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November 10, 2017

Is Success at the CCMA All About the Merits of Your Case?

ccma Andrew Butters

Is success at an arbitration at the Commission for Conciliation Mediation and Arbitration (CCMA) or a bargaining council all about the merits of your case?

The answer is that the merits of your case carries significant weightiness but success extends beyond that into a number of other important considerations bearing in mind that a Commissioner of the particular dispute resolution forum is a real person with real emotions and feelings.  Inasmuch as one would expect that the decision made in any arbitration is perfectly objective, there is a level of subjectivity that will always come through, whether in the handling of an arbitration or any decision to be made.

In regard to the adjudication of a labour dispute through the arbitration process the key factors that would play a role are the following:

  1. Track Record :- Does the employer have a track record of appearing at the CCMA with poorly prepared cases which are lost at arbitration phase?  Quite patently Commissioners do not view employers who are reckless and who appear in front of them with flimsy and feeble cases in a positive light at all.
  2. Choice of the Representative:- Employers at the CCMA or a bargaining council are often judged on the level of proficiency and competence of any representative defending their case at arbitration, be it an employee of the Company, a lawyer or an office bearer of an employers organisation. This means that the choice of who represents the Company at the CCMA is so vital and a competent, skilled representative familiar with the rules and protocol of the CCMA and what to do to secure a successful case at the CCMA or bargaining council should be chosen.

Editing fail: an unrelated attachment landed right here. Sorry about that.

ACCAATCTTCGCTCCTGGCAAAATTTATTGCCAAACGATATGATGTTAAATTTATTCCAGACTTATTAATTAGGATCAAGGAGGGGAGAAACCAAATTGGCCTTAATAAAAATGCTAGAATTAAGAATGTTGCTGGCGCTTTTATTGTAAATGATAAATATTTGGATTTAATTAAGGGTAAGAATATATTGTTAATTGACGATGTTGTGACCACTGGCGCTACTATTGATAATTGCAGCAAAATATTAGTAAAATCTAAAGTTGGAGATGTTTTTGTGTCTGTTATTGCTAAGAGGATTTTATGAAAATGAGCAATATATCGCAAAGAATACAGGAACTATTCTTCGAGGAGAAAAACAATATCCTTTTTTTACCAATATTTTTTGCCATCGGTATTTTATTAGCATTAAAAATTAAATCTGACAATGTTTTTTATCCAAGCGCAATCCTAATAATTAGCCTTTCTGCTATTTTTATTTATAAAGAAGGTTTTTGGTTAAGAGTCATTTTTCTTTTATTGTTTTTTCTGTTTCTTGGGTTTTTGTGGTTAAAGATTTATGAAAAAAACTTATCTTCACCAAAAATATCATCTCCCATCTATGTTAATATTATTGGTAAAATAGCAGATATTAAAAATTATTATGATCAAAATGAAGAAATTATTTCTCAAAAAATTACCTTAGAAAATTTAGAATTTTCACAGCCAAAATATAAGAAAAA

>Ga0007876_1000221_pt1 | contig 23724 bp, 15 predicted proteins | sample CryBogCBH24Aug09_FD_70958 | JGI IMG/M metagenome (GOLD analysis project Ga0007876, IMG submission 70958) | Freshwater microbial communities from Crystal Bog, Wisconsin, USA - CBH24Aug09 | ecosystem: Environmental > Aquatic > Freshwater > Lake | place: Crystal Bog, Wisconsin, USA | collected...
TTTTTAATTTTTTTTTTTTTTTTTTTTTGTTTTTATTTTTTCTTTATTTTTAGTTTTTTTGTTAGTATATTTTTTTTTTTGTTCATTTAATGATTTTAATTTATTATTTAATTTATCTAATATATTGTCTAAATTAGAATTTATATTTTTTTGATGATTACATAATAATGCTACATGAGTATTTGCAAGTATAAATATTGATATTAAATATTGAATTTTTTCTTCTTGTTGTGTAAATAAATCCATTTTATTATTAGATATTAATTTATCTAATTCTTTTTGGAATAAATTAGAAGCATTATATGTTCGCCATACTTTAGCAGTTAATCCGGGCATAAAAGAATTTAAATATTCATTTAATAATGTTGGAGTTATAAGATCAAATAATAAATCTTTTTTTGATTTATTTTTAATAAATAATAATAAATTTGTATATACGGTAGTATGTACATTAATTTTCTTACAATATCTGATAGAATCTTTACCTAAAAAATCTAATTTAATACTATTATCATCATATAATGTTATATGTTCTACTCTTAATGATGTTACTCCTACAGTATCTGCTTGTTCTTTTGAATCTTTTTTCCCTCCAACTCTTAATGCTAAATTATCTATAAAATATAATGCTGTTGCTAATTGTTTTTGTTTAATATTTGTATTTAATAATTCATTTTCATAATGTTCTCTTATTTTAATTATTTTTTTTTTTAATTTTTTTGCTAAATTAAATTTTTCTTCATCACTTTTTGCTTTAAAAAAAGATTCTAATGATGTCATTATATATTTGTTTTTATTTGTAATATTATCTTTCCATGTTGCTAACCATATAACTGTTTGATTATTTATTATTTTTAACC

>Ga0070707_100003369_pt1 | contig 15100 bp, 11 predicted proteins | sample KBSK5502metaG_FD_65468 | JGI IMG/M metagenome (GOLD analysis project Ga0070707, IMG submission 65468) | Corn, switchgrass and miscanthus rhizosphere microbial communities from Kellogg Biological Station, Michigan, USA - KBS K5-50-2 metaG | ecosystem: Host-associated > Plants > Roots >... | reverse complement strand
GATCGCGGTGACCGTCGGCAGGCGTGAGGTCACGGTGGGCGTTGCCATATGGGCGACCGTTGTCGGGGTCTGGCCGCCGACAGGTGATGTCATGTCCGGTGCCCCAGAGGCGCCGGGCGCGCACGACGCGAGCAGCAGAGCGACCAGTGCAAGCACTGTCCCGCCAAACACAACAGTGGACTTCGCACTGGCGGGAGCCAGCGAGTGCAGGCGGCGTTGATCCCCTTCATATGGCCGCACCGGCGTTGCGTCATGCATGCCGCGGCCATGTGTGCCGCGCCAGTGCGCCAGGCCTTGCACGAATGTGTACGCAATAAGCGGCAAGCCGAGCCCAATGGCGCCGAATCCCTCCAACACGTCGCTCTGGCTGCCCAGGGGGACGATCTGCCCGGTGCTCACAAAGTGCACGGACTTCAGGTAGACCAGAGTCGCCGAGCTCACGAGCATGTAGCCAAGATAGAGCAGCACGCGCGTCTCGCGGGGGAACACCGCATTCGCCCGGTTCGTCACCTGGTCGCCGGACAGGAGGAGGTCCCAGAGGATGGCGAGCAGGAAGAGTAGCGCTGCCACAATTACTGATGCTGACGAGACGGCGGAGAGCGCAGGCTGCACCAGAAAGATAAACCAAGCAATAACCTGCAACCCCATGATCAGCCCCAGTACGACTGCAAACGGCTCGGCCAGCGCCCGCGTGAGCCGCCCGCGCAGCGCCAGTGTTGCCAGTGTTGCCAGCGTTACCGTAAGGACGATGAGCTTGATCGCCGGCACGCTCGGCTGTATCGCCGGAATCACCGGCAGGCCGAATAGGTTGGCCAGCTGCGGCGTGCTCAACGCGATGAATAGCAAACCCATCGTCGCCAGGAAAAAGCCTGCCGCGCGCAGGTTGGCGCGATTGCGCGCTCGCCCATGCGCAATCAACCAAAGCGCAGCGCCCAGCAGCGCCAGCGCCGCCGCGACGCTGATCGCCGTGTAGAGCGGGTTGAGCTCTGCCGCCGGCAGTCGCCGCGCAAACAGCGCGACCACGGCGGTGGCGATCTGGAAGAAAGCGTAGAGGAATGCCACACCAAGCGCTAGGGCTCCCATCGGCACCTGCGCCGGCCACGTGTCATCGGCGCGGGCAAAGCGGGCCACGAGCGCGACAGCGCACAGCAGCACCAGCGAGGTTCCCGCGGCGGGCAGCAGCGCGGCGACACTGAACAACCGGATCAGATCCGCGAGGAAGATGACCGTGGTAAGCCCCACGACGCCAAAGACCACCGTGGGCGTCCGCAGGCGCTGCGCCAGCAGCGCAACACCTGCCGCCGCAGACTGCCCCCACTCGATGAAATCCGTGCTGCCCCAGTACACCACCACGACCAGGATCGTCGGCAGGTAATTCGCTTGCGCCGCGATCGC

3. Proper preparation of the Case:- All Commissioners want to see a representative at work who has prepared his/her case thoroughly according to the rules and who knows the case well.
  4. Courteousy Trumps Feistiness:- Not all Commissioners appreciate the “bull dog” approach to arbitration matters where Applicants are torn apart limb for limb by Respondents’ representatives determined to show how clever and “mean” they can be.  The courteous approach does not imply that representatives should not be incisive and probing during cross examination but it does mean that cross examination should be done with courteousy, dignity and respect given that the CCMA was always designed to be a place where lay people would come to be able to resolve employment disputes.  It was never designed to be the place where legal minds would fight complex legal battles notwithstanding that the approach taken in the CCMA or bargaining council approximates that of a court of law.
  5. The Merits:- The merits of an employer’s case would be strongly considered by any Commissioner required to hear and adjudicate an arbitration.   This simply means that the correct procedures should have been followed in dismissing any employee and the reason for the dismissal should be justifiable.

If an employer required to defend a labour case at an arbitration were to consider these factors prior to the arbitration itself and were to question itself on them, their chances of having a successful arbitration process would be dramatically improved and the need to settle labour disputes on a financial basis would become redundant, which would, in turn, significantly reduce the number of frivolous referrals to the CCMA and bargaining councils.

Andrew Butters, motivational speaker, Inspiring Performance

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